Christine Watts, headteacher of Litcham Primary said ‘This has been a wonderful opportunity for our class of four-year-olds. They have learned how to keep themselves and others safe within acceptable boundaries and love the fact that they are able to make their own choices. It has given teachers the time to observe individual children carefully, thus helping them to plan their next stage in learning. What has really impressed me is how the forest school has provided an opportunity for us to work in partnership with parents. We are all learning together.
‘Participating children definitely became more confident within the space of those six weeks. Their independence moved on as did their self esteem. Children who normally had behaviour problems within the classroom were easier to manage once they were given a place with more space and freedom.’
Parents Persuading parents to allow their children to take part was one of the hardest elements. A special meeting was held, during which the whole concept was fully explained. The school had always sought to use the outdoors as a classroom as far as possible within the curriculum, so there was not too much surprise when the extended concept was described. Any concern that children would be out of school and so not participating in the normal curriculum quickly disappeared once the project started.
Susan Falch-Lovesey, head of environmental education in Norfolk commented ‘I had parents email me saying “I have never seen the children play outside so much.”, “I have just realised how good it is”.’
There were inevitable incidents during the forest school. One child fell from a tree but was not hurt and, undeterred, immediately wanted to climb again. Careful explanations of how to deal with fires and flames prevented accidents.
To sum up
Susan Falch-Lovesey summarises: ‘Outdoor learning motivated the children to … appreciate, respect and care for their natural environment. It gave an opportunity for children to have a voice and make informed choices. Handling responsibility, rising to expectations and understanding the consequences of actions led to the principal outcome of safety and risk awareness appropriate to their age and activity.’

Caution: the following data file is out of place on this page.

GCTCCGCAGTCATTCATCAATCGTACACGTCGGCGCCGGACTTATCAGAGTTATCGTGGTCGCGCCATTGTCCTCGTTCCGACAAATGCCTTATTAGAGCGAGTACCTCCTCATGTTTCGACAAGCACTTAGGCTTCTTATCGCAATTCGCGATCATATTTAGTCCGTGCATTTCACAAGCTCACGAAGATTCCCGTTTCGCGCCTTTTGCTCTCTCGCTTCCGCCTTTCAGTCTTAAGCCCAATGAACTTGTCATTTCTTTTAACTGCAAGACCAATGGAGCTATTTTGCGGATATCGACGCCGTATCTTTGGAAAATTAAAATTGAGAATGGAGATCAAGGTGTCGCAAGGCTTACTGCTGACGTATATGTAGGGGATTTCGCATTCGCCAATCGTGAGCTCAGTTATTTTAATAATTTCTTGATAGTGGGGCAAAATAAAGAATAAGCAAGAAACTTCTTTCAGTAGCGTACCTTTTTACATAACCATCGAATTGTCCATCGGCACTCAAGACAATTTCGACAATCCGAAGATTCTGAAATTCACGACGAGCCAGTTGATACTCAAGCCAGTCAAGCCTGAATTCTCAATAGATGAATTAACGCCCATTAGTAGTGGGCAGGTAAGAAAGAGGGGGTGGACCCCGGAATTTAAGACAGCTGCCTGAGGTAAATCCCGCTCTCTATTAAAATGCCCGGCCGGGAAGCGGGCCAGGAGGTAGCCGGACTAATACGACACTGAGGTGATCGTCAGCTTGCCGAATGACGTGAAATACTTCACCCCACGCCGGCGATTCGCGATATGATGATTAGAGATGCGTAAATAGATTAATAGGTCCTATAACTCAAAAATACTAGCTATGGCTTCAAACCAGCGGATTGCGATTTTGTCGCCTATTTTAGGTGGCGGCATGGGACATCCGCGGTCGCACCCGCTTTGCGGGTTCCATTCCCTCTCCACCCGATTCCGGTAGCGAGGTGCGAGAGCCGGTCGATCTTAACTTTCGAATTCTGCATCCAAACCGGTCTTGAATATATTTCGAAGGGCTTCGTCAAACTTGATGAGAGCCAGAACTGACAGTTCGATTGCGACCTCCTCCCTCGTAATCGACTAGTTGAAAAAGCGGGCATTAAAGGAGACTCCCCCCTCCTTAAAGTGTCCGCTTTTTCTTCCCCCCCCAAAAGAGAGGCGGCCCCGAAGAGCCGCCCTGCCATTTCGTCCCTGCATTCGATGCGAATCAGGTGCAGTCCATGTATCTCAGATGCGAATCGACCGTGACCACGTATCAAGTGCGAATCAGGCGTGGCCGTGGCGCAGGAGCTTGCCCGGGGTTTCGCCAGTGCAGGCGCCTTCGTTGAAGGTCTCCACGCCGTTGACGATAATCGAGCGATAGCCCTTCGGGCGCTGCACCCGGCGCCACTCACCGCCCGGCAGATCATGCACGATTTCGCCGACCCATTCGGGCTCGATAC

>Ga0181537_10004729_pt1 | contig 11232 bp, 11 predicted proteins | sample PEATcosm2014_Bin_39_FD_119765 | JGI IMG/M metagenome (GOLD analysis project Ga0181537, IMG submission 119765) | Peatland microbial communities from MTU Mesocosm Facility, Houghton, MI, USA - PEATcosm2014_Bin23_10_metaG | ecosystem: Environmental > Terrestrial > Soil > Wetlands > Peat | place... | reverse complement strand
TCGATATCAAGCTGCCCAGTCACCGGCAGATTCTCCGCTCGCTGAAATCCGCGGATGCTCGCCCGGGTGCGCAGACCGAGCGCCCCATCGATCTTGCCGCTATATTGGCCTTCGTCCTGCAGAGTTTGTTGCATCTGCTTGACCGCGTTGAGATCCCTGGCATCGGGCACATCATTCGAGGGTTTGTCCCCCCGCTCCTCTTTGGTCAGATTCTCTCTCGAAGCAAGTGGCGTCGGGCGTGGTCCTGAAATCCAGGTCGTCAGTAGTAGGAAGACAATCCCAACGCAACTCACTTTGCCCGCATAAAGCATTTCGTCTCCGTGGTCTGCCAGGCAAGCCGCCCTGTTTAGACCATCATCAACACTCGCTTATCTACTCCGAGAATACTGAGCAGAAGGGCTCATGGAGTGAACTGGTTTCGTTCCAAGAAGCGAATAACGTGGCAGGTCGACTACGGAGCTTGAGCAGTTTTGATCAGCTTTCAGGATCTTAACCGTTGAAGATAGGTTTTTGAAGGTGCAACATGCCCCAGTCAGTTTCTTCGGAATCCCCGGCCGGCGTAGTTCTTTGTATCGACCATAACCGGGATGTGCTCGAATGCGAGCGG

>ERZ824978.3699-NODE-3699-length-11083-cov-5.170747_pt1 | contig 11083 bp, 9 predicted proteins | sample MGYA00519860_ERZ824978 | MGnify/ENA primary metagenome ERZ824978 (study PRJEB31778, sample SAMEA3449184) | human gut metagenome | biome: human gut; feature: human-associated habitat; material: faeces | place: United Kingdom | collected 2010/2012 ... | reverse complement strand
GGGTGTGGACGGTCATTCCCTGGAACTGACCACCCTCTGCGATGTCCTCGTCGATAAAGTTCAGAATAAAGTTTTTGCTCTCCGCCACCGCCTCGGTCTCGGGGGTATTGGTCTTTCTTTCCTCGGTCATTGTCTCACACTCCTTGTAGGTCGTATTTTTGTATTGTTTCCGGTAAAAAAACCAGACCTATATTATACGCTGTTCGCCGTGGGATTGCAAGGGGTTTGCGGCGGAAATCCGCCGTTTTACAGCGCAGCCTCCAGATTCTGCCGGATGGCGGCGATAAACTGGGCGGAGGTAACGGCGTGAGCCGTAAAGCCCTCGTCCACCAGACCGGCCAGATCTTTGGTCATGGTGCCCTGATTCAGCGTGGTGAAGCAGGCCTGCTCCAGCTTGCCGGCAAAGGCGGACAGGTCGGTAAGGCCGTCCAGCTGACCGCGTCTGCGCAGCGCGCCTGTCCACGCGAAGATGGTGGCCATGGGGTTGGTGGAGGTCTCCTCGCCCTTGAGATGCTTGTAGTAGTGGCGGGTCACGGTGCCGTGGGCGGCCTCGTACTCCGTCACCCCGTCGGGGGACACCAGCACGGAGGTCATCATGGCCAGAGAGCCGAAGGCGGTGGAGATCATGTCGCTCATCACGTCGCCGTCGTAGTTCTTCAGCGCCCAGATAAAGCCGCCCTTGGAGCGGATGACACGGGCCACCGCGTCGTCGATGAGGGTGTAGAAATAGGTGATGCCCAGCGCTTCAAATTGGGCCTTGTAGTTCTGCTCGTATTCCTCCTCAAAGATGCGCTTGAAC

Finding out more
For more information, look at www.foresteducation.org and click on ‘forest schools’ for contact details of forest schools all over the country.
Another interesting and informative site is www.bishopswoodcentre.org.uk. The centre is based is Worcestershire, but the site provides plenty of information on how forest schools developed, as well as what activities are offered at this particular forest: their sessions are run from 10am to 2.30pm, they loan waterproof clothing, and have sessions all year round so that your children can experience life outdoors in all its variety. They cover stepping stones leading to the early learning goals across all areas of the foundation stage curriculum, with particular emphasis on independence, mathematics, language and listening skills. Their aim is to offer ‘A totally organic experience that is tailored to the needs and interests of the youngsters through activities designed to enable them to achieve.’
This article first appeared in Early Years Update – Feb 2006